#11  
Old 04-09-2009, 09:10 AM
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Default Re: Concerned About Rebar in Insulated Layer

Dave, if you wanted to, you could still put a layer of either vermiculite concrete or insulating board between your concrete slab and the brick cooking floor. I have a lot of hands-on experience with this (I've built and used two Scott ovens), and the problem with getting and keeping the floor hot is real. Something to think about.

You will enjoy your oven either way!
James
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  #12  
Old 04-09-2009, 09:35 AM
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Location: Littleton, CO
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Default Re: Concerned About Rebar in Insulated Layer

Dave, I am glad you are excited about your build. The shape of the Scott oven will not be a problem, but that big slab/heat sink could be a problem. Take the advice here and go ahead and insulate on top of your slab now. You can still bake a ton of bread. I have attached a picture of a 25 lb bake in my pompeii. Plenty of heat retention with a floor of bricks on the flat side and insulation underneath. You just don't need that extra mass (the slab) for home use.
See these threads for proof:
http://www.fornobravo.com/forum/f30/...cord-6502.html (Temperatures - for the record)
http://www.fornobravo.com/forum/f25/...king-1134.html (3 days of cooking)

If you are worried about height, use the insulation board that Forno Bravo sells. If height is not an issue (and a higher oven is generally easier to work in, check the height of most professional pizza ovens) then just pour 4" of vermiculite concrete on top of the slab.

I started out planning to use the Scott design and changed my mind...see my thread here:
http://www.fornobravo.com/forum/f6/m...orado-472.html (From Mailbox to Pompeii in Colorado)

You are gonna love your oven!
Drake
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Old 04-10-2009, 09:14 AM
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Default Re: Concerned About Rebar in Insulated Layer

Thanks for the replies. As I read this, I'm a bit upset with putting up that slab. The main reason I went with it was because I was worried about the structure, and though having that would hold up the actual oven better. I have this anxious fear that everything is going to collapse.

I will consider the insulating boards and then surround it with vermiculite. One question, when you say lay the bricks flat face, is this also done to retain heat better? I'm sure most of you have seen that his ovens have the upright bricks.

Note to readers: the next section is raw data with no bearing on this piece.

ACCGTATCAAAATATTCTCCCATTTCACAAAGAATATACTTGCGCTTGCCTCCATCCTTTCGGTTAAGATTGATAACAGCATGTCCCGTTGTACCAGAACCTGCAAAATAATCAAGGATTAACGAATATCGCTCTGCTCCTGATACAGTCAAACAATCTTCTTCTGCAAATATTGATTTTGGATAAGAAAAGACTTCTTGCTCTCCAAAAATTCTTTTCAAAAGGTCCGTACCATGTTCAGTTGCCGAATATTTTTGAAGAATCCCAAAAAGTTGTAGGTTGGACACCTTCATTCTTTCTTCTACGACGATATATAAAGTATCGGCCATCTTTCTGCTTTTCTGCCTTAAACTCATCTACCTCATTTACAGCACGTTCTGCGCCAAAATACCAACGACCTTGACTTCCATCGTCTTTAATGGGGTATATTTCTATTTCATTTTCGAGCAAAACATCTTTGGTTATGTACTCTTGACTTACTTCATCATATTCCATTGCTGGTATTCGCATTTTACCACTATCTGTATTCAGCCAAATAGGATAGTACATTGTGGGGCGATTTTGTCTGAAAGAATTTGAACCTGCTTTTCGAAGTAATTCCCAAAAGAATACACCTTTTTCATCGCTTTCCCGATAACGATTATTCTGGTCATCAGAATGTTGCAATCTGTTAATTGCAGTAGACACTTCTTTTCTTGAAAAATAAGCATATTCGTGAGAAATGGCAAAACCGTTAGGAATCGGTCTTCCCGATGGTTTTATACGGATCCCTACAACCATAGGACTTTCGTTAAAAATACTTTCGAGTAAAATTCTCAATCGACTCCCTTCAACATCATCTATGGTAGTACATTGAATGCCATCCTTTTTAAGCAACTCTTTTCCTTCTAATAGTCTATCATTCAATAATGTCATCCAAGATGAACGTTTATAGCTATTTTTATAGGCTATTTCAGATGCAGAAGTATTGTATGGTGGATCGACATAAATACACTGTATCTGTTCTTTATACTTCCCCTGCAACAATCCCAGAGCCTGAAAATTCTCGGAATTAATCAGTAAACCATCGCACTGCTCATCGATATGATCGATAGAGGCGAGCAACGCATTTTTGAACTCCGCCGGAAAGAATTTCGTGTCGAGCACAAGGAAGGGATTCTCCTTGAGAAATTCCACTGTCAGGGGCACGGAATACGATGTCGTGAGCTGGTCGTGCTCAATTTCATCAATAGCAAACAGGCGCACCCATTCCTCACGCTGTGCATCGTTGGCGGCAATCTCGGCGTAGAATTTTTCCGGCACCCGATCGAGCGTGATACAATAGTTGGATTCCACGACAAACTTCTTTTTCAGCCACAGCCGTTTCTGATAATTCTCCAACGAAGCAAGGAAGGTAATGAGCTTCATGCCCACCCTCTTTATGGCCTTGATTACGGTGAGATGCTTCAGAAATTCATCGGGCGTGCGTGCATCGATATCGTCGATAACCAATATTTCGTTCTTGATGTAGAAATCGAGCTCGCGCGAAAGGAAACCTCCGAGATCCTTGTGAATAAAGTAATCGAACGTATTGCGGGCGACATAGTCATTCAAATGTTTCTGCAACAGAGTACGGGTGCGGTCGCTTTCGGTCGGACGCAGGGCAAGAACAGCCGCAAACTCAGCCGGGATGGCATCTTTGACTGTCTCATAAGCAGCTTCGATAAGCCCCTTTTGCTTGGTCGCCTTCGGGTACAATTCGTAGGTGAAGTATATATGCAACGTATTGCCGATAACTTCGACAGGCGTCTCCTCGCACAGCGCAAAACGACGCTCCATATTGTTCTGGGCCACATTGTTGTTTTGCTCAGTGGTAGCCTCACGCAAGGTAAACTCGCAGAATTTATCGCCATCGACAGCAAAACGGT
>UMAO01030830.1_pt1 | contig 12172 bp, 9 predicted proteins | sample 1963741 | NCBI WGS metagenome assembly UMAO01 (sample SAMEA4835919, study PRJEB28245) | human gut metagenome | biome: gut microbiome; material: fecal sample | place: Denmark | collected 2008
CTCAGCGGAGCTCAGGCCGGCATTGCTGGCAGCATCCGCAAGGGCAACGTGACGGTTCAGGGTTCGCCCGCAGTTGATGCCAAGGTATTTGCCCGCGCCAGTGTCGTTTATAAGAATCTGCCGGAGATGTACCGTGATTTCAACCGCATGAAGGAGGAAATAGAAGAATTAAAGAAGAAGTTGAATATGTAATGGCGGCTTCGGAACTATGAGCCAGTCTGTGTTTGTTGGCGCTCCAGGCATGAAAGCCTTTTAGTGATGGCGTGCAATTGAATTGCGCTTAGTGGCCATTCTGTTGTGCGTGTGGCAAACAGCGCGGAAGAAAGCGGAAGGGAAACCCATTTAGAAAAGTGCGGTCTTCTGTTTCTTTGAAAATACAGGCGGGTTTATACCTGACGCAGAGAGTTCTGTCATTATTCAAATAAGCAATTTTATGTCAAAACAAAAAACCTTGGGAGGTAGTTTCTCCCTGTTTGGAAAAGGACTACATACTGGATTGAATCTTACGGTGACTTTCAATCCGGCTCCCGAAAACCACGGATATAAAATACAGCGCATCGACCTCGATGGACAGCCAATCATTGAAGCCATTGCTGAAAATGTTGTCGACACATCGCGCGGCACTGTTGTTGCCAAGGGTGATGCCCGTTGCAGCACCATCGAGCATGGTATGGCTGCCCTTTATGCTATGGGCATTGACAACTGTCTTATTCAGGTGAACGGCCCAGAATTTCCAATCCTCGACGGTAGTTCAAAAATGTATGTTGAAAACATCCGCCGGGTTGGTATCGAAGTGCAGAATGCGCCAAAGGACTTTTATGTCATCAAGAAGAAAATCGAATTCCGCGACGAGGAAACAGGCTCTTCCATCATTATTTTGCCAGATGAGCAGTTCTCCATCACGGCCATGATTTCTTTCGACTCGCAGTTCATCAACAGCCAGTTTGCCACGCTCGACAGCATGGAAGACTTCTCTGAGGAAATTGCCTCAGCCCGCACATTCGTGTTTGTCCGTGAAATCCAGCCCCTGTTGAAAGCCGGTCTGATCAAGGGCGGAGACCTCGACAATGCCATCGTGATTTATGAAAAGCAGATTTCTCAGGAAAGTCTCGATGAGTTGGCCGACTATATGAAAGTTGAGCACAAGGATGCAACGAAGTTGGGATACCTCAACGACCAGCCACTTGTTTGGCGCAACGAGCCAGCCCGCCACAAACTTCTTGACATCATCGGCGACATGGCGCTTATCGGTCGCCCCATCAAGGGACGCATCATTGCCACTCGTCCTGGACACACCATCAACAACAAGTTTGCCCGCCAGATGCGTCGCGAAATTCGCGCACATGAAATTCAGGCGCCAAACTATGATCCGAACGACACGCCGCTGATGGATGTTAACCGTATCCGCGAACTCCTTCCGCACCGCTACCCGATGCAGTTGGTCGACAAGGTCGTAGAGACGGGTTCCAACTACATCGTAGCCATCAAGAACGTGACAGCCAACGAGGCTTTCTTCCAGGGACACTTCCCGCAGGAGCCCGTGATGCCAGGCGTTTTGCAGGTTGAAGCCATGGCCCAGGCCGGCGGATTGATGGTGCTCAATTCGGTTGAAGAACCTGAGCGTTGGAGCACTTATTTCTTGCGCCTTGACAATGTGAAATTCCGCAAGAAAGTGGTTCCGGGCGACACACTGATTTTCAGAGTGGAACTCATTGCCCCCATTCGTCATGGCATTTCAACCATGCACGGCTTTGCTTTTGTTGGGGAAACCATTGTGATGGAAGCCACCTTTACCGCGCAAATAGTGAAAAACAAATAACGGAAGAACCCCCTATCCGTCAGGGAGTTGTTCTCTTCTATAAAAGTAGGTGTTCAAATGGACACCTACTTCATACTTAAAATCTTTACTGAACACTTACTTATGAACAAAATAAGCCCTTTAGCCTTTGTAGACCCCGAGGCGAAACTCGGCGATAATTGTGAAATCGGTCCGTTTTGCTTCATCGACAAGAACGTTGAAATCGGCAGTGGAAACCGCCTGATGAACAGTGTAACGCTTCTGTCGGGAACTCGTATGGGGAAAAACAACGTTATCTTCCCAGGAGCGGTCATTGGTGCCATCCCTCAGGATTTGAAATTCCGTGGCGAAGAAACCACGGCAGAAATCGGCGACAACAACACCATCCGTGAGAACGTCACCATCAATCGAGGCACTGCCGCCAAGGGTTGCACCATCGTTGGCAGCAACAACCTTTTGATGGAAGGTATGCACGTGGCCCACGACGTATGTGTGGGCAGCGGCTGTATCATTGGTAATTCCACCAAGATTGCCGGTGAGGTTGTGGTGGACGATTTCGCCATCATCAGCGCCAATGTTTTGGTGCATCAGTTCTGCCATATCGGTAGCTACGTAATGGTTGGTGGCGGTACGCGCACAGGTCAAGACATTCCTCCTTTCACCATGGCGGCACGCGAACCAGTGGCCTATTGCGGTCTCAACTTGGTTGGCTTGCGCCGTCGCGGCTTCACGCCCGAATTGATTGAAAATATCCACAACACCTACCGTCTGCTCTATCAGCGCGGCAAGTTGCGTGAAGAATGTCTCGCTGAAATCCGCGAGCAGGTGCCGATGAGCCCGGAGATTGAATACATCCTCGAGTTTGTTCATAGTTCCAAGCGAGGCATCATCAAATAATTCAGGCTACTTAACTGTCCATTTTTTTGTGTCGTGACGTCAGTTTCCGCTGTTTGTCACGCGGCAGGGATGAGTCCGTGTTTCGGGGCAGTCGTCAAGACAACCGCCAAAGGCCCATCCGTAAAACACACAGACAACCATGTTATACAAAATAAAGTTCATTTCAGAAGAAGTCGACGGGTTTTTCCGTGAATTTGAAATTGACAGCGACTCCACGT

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Old 04-10-2009, 10:29 AM
Jed Jed is offline
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Default Re: Concerned About Rebar in Insulated Layer

Hey Dave,

The 'which way to place the floor bricks' question is one we all address. An American mantra is 'more is better', so we are drawn to the idea that standing the floor brick on the short side, will be the better solution.

Again, it is a builders choice question.

If you stand the brick on the short edge, the thickness of the cooking floor is now about 4 inches thick. If you set the brick on the wide side, the thickness of the floor is about 2 inches. The difference, in this application, is thermal mass. The thicker floor will take longer to heat, and it will hold more heat allowing for longer cooks.

Experience has shown that for the regular back yard cook, the 2 inch thick floor is good enough; it provides 'enough' thermal mass; that the 'more is better' mantra does not always produce the best solution to the problem....

Like I say, it is a builder choice.

Keep up the good work! It is always easier to improve results before the bricks are installed, so you are doing the right thing by asking questions!

JED
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Old 04-10-2009, 12:17 PM
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Location: Nebraska, USA
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Default Re: Concerned About Rebar in Insulated Layer

ok I am also in the planning phase and was going to use the Scott build, and find this thread interesting.

If the bricks are placed on their short side creating 4" floor would this not act as an insulation layer? Instead of vermiculite and 2" flat brick floor you would have 4 inches of firebrick.

Does the vermiculite have any heat retaining properties?

Good thing this forum is around, can avoid a lot of mistakes.
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  #16  
Old 04-20-2009, 12:16 PM
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Default Re: Concerned About Rebar in Insulated Layer

I laid my hearth today and went with laying the bricks flat. These bricks were given to me, so I didn't have 114 to use. I used about half of that amount laying them flat.
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  #17  
Old 04-20-2009, 04:11 PM
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Default Re: Concerned About Rebar in Insulated Layer

DaveDQ, I think you will be happy with that decision.

roobgn, The bricks act as mass, not insulation. The vermiculite concrete does not have heat retaining properties except that it acts as a barrier (insulation) to keep heat from escaping...The firebrick (or other mass like refractory cement) will retain heat.

Drake
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